|A five minute walk from the conference center.|
|The stories I told through data and photos.|
- Many cactuses have a large and extravagant cephalium which – according to Root Gorelick – has no function and could well be maladaptive. Of course, I would then tell my impressionable kids that, no, Darwin was not wrong, instead Root must be, but that, yes, biologists still have no clear explanation of what benefit the cephalium brings.
- Jumping spiders, those charismatic midgets with forward facing eyes that leap on their prey, have crazy mating colors and displays. I will also tell my kids how Wayne Maddison, when he was a kid in Ontario, discovered that two species found on sand dunes have incredibly different strategies for building their “nests.” Wayne told the audience that he feared that he would go to his grave before he published this observation and so I here pledge that, should this be so, my kids (one of whom loves spiders) will take up the study and published it (without mentioning Wayne of course).
- Feather mites are tiny (often microscopic) mites that cling to the feathers of birds. Heather Proctor explained how these mites show an incredible diversity of forms - even on the same birds – and have a number of crazy features. Males apparently grapple with each other for access to females by trying to throw each other off the feather – just like tiny sumo wrestlers on a tight-rope. And some groups show handed-ness, with the individuals on one wing of the bird showing a different body coiling pattern than individuals on the other wing of the bird.
- Like a number of other insects, male Mormon crickets give nuptial gifts to females – in this case, little “cheese balls” that the female munches on while the male mates with them. Cheese balls appear to be quite costly for the males to produce and they are an important part of the diet for females. This leads to so-called “sex role reversal,” where males become the limiting sex during mating and females compete intensely for males. When asked during the question period whether he had ever tasted these cheese balls, Darryl Gwynne admitted proudly that he had and that they weren’t actually that bad.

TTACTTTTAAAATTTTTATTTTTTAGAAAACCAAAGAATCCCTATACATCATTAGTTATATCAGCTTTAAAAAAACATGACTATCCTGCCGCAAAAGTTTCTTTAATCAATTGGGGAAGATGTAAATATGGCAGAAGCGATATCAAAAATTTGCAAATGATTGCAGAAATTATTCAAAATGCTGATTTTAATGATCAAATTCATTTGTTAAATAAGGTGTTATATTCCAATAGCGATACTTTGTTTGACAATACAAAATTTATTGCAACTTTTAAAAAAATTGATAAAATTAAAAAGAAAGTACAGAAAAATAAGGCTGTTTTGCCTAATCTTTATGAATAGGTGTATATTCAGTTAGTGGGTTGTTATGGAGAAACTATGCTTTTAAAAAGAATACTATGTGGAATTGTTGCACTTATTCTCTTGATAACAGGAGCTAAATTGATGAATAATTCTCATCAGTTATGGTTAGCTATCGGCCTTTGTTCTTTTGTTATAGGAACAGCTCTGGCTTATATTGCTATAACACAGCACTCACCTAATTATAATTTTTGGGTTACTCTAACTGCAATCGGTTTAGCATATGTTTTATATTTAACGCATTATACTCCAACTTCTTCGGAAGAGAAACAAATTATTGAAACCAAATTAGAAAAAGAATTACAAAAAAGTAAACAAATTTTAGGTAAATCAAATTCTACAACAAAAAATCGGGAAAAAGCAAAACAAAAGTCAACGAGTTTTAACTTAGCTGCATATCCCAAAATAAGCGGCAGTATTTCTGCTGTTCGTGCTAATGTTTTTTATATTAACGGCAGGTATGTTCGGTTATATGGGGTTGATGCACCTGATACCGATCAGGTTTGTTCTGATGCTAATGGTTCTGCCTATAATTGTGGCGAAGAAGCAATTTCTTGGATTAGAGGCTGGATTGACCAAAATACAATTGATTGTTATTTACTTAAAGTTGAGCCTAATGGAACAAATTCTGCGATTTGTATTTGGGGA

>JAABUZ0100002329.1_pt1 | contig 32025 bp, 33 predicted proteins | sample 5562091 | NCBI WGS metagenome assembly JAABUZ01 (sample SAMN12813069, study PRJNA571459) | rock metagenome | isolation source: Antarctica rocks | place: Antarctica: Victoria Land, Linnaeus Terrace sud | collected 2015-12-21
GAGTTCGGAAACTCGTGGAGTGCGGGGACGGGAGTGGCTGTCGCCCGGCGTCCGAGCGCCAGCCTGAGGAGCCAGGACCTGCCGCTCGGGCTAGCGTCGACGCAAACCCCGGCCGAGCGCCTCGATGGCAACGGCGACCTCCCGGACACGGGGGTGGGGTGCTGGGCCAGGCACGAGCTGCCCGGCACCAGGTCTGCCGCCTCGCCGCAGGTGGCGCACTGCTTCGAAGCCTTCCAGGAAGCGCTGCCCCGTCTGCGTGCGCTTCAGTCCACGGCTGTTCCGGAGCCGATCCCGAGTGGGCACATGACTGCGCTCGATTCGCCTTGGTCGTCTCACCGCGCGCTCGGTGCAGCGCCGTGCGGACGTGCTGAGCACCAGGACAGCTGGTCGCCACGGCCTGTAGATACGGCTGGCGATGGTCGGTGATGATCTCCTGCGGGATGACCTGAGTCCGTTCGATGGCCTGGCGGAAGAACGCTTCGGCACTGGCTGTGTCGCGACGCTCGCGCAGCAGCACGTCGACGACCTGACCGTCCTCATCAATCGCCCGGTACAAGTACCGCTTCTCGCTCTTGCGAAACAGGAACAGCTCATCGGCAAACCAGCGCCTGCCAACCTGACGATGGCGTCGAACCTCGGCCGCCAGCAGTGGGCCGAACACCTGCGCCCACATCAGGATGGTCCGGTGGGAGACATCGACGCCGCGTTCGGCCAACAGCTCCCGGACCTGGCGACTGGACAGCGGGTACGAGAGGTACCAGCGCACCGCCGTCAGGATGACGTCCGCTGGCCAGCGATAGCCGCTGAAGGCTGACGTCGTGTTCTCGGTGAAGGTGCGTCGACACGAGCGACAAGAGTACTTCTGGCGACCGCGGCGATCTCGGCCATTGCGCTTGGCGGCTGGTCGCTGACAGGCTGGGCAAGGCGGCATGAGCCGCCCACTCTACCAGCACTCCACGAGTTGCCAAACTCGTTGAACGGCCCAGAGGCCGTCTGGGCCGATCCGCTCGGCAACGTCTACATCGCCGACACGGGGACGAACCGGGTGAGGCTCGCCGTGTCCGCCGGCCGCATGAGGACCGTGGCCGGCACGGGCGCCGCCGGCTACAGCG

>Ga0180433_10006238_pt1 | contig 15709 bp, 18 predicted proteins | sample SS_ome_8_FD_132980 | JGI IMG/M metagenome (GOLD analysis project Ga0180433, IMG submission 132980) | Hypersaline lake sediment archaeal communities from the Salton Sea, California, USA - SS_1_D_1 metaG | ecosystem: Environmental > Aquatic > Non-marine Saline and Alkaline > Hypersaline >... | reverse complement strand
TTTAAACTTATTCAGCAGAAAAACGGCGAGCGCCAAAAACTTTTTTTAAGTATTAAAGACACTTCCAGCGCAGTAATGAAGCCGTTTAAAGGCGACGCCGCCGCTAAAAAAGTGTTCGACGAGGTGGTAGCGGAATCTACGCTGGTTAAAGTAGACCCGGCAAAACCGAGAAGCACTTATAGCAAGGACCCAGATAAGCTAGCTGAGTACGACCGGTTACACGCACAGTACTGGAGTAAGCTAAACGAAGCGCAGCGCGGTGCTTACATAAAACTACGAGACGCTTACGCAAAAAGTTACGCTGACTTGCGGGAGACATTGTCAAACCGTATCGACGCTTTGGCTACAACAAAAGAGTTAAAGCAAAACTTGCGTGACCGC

- Hump-winged grig males, like Mormon crickets, provide a nuptial gift for females but not a yummy cheese ball. Rather, they offer up their wings for the females to munch on while mating. Kevin Judge showed an amazing video of grigs mating, with the female on the back of the male munching vigorously away at the male’s wings (and seemingly trying to get at other male parts too), while the male simultaneously tried to keep her wandering mouth under control with his legs while crimping her abdomen with a structure that looked like a small staple remover (and at least once it removed part of the female’s abdomen).
|The omnipresent chipmunk|
|A robber fly (thanks for the ID Bob).|
|Common Flicker - the red-shafted flavor.|
|The ever-cute California Quail|
|A Wilson's Phalarope takes flight.|